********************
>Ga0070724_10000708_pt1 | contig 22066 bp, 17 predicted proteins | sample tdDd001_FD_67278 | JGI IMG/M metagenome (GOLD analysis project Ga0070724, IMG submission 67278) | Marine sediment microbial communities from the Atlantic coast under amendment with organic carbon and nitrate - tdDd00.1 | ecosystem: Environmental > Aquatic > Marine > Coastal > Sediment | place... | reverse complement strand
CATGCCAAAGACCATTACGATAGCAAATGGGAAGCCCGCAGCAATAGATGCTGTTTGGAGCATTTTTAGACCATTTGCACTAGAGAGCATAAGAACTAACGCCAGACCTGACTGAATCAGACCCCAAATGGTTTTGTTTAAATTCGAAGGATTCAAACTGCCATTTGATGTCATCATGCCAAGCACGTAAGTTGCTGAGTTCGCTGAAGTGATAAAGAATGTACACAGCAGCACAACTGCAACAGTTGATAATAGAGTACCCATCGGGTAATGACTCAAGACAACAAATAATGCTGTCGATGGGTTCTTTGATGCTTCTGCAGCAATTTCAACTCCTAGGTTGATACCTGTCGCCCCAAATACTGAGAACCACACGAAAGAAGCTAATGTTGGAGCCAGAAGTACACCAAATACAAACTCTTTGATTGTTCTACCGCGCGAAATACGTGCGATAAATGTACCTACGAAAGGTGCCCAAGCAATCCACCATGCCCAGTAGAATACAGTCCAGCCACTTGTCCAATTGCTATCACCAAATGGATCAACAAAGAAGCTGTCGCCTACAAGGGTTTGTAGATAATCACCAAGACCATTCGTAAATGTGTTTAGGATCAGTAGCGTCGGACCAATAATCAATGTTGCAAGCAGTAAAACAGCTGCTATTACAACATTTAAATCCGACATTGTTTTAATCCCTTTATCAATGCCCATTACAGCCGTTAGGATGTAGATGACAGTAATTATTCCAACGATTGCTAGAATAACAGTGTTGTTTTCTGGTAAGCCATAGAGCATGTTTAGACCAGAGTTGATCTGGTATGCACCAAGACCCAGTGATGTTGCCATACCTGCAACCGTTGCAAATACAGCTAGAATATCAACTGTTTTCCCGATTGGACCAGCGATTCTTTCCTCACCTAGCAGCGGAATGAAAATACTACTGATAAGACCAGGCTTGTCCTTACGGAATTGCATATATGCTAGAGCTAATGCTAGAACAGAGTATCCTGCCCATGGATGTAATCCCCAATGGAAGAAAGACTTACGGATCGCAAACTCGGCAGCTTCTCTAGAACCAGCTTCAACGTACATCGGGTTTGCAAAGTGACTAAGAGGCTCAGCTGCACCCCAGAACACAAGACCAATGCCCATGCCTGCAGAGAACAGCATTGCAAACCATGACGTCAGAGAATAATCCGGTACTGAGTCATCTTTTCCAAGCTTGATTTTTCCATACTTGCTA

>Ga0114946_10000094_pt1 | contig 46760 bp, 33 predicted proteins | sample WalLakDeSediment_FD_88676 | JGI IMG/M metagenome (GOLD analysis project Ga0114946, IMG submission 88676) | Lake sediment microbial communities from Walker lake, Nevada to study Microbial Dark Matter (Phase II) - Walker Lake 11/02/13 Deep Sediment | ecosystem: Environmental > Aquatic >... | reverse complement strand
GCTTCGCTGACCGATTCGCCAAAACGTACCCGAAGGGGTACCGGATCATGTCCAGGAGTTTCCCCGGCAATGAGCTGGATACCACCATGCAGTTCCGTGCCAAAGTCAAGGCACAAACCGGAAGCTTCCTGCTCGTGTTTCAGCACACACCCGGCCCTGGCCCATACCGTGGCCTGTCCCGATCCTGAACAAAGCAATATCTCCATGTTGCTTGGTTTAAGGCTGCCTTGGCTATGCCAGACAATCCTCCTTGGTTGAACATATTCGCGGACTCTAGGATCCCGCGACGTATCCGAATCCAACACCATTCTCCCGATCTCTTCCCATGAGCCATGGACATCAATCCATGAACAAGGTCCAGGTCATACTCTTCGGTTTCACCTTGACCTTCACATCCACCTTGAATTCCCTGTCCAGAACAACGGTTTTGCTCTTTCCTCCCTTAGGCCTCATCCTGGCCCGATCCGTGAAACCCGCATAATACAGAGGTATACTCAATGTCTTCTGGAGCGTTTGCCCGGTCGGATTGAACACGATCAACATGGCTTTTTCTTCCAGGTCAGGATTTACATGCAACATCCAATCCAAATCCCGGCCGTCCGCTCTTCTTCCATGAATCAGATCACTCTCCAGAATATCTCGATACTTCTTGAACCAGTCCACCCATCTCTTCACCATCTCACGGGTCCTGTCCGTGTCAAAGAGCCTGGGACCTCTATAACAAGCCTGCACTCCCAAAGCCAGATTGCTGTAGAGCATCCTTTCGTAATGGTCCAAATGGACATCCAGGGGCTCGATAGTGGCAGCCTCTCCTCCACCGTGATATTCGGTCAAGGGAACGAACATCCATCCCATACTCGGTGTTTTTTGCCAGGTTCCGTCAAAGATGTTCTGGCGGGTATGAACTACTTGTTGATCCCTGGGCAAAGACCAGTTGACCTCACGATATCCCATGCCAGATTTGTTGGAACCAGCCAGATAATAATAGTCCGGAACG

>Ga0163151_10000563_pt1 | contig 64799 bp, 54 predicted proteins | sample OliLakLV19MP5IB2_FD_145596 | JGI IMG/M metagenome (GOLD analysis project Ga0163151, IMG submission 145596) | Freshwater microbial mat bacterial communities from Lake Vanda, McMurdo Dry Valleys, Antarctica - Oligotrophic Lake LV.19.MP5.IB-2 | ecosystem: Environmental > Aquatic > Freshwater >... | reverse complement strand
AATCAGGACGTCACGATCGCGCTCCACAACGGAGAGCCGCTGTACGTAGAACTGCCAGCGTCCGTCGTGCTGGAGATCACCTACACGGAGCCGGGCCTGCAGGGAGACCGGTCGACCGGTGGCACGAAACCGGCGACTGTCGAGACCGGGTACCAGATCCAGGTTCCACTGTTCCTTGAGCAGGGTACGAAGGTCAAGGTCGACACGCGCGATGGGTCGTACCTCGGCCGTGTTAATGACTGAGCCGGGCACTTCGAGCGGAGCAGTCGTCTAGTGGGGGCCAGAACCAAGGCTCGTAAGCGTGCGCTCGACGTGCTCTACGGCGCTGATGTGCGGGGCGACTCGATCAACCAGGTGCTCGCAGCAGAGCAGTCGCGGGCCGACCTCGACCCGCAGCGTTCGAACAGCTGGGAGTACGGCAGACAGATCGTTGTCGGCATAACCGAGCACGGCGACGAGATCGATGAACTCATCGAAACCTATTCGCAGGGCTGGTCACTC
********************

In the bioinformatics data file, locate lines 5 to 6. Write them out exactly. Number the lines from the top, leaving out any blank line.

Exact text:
>Ga0163151_10000563_pt1 | contig 64799 bp, 54 predicted proteins | sample OliLakLV19MP5IB2_FD_145596 | JGI IMG/M metagenome (GOLD analysis project Ga0163151, IMG submission 145596) | Freshwater microbial mat bacterial communities from Lake Vanda, McMurdo Dry Valleys, Antarctica - Oligotrophic Lake LV.19.MP5.IB-2 | ecosystem: Environmental > Aquatic > Freshwater >... | reverse complement strand
AATCAGGACGTCACGATCGCGCTCCACAACGGAGAGCCGCTGTACGTAGAACTGCCAGCGTCCGTCGTGCTGGAGATCACCTACACGGAGCCGGGCCTGCAGGGAGACCGGTCGACCGGTGGCACGAAACCGGCGACTGTCGAGACCGGGTACCAGATCCAGGTTCCACTGTTCCTTGAGCAGGGTACGAAGGTCAAGGTCGACACGCGCGATGGGTCGTACCTCGGCCGTGTTAATGACTGAGCCGGGCACTTCGAGCGGAGCAGTCGTCTAGTGGGGGCCAGAACCAAGGCTCGTAAGCGTGCGCTCGACGTGCTCTACGGCGCTGATGTGCGGGGCGACTCGATCAACCAGGTGCTCGCAGCAGAGCAGTCGCGGGCCGACCTCGACCCGCAGCGTTCGAACAGCTGGGAGTACGGCAGACAGATCGTTGTCGGCATAACCGAGCACGGCGACGAGATCGATGAACTCATCGAAACCTATTCGCAGGGCTGGTCACTC